Blessings,

    One Fed up Caymanian.

  2. Anonymous says:

    Richard Wadd if you look into it…I think youwill find that this country was built of the sweat of TRUE CAYMANIANS dear friend! Get you facts straight before you spew out garbage!

  3. Anonymous says:

    To the poster of the last post addressed to Richard Wadd you are much better with words that I could ever be! And 100% right in everything you said!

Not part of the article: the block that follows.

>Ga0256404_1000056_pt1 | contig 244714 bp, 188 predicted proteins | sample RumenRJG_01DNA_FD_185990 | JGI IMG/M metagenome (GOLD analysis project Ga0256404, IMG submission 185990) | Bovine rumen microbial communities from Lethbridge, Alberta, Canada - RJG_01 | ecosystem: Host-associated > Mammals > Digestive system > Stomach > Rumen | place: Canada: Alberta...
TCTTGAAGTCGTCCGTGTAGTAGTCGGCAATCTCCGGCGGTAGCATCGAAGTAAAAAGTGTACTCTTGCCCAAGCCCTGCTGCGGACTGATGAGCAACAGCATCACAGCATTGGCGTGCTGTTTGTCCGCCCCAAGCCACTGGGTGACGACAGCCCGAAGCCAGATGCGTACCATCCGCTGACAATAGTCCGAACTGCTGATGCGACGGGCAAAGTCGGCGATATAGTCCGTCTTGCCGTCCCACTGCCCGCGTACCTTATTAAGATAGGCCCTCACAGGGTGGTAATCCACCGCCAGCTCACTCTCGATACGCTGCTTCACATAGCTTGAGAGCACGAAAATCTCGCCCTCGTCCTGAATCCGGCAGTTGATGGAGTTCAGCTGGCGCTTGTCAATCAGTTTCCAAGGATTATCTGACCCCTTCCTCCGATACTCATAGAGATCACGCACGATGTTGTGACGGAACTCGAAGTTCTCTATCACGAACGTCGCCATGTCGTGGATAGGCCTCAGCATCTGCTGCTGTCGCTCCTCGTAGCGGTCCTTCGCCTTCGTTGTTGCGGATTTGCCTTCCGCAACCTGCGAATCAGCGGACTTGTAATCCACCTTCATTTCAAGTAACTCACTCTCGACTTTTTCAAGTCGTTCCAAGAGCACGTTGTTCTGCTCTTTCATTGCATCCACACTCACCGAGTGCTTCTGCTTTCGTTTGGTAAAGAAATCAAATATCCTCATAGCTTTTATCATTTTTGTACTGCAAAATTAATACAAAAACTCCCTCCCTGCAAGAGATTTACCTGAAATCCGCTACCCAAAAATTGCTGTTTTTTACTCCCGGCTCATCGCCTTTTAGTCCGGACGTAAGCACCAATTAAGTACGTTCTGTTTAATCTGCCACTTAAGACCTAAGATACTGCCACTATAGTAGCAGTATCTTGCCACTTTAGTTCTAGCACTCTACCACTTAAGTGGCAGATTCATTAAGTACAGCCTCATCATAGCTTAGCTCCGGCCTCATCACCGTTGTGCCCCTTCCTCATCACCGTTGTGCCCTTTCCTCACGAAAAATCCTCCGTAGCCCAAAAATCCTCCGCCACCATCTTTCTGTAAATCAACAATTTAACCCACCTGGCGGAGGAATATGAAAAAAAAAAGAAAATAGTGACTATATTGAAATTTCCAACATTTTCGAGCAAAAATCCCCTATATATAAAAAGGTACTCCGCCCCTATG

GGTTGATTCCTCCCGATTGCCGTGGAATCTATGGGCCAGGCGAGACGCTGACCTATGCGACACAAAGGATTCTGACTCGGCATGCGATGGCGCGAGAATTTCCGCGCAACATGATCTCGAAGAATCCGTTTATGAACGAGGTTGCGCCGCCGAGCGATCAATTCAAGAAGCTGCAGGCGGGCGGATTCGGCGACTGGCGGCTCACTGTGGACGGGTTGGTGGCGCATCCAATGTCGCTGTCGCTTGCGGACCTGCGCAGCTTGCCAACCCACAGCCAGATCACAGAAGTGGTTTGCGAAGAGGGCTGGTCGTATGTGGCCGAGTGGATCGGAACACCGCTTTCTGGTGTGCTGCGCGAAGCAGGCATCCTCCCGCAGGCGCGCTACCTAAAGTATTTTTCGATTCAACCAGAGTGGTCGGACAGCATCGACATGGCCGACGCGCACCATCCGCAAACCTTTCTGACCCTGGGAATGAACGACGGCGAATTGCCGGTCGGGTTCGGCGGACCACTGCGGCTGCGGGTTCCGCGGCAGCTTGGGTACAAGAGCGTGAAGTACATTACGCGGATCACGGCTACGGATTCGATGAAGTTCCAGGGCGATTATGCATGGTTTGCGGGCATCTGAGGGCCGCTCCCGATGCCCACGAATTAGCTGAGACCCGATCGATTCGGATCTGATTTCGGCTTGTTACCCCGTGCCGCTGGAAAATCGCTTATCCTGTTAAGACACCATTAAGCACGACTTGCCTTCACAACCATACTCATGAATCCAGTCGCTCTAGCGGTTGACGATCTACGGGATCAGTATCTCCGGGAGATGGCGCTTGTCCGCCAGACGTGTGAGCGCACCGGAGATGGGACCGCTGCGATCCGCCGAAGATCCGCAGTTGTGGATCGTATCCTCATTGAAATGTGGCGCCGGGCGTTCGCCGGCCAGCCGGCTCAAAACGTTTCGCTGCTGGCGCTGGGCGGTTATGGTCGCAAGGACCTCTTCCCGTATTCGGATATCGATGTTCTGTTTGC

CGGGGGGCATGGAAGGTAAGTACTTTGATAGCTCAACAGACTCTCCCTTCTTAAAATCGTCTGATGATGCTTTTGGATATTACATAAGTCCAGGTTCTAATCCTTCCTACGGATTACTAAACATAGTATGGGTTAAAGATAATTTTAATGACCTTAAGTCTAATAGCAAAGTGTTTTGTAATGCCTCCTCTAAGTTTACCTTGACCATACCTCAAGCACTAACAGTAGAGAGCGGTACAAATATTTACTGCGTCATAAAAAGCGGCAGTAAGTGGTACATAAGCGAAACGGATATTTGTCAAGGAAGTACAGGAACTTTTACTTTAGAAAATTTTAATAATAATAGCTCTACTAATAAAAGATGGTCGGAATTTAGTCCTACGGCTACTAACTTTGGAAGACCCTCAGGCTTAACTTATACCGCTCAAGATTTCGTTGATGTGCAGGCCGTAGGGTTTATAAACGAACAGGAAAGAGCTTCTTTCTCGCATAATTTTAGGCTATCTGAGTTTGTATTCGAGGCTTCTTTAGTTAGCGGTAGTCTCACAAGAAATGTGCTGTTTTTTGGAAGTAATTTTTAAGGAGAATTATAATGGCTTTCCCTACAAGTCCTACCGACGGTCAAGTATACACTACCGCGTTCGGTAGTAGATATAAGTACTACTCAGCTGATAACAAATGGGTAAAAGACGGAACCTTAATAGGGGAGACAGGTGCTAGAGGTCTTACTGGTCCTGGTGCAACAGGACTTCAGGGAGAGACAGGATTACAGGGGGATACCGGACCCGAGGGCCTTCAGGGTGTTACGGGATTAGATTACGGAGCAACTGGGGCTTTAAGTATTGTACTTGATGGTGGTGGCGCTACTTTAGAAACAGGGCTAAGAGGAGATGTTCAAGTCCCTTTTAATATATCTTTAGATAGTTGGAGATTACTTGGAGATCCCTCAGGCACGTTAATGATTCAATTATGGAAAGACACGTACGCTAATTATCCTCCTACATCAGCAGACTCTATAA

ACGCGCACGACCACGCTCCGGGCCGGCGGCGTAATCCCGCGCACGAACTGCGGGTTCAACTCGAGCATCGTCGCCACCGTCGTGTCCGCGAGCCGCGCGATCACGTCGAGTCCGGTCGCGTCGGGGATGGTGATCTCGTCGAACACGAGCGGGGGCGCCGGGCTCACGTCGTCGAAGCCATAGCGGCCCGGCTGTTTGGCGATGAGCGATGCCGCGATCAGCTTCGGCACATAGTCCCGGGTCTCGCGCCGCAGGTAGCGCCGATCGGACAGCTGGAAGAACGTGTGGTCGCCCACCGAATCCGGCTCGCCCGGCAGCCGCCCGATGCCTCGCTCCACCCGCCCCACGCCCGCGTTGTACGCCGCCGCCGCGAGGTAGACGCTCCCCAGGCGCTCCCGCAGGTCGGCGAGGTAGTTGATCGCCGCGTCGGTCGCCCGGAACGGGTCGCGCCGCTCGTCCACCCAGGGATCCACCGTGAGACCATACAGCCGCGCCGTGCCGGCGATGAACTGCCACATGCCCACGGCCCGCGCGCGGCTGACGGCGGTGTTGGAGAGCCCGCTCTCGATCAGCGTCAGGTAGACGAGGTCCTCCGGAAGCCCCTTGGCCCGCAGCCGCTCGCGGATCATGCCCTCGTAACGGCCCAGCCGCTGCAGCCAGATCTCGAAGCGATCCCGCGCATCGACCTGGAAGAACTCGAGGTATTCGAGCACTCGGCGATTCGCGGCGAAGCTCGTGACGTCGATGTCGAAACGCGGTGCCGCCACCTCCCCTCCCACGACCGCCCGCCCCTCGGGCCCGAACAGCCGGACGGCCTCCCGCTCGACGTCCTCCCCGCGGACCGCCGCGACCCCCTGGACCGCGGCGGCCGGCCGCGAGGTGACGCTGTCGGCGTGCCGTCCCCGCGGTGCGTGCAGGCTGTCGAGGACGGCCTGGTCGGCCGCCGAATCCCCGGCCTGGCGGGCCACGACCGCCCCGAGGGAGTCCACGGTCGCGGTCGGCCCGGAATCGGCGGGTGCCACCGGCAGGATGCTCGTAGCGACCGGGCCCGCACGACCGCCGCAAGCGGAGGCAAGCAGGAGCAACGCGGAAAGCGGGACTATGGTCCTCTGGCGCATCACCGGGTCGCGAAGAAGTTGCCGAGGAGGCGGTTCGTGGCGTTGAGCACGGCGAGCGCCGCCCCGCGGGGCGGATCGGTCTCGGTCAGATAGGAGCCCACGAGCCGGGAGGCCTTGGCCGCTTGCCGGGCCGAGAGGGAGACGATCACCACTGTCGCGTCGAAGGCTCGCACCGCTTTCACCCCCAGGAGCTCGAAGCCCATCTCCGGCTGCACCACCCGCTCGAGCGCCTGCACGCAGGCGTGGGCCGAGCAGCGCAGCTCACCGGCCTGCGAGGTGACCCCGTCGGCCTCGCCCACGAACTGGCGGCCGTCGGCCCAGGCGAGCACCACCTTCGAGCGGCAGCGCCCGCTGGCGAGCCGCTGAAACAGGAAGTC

I know of many Caymanians dealing with the same issues in their work place. The expats are all given preferential treatment over the Caymanians! I’ve heard of an instance where a Caymanian who had a doctor’s note saying they had to be off work for a certain amount of time but was told to come back to work or get fired! Then an expat in the same company was given weeks off of work for compassionate leave for the loss of their partner, who was not a blood relative, husband or wife! If that is not a sure sign of unfair treatment then I don’t know what is! We do not OWED expats anything! They have come to our island and grossly benefited from what we have to offer! People like Richard Wadd needs to sit back, shut up and be thankful he was fortunate enough to be allowed onto our shores to reap our benefits! I am so sick of feeling like an outcast in my own country because expats come in here and push us around and treat us like this is their country! They need to learn to have more respect for us and remember that if things were so great where they came from they would be there and not here profiting from what we have to offer!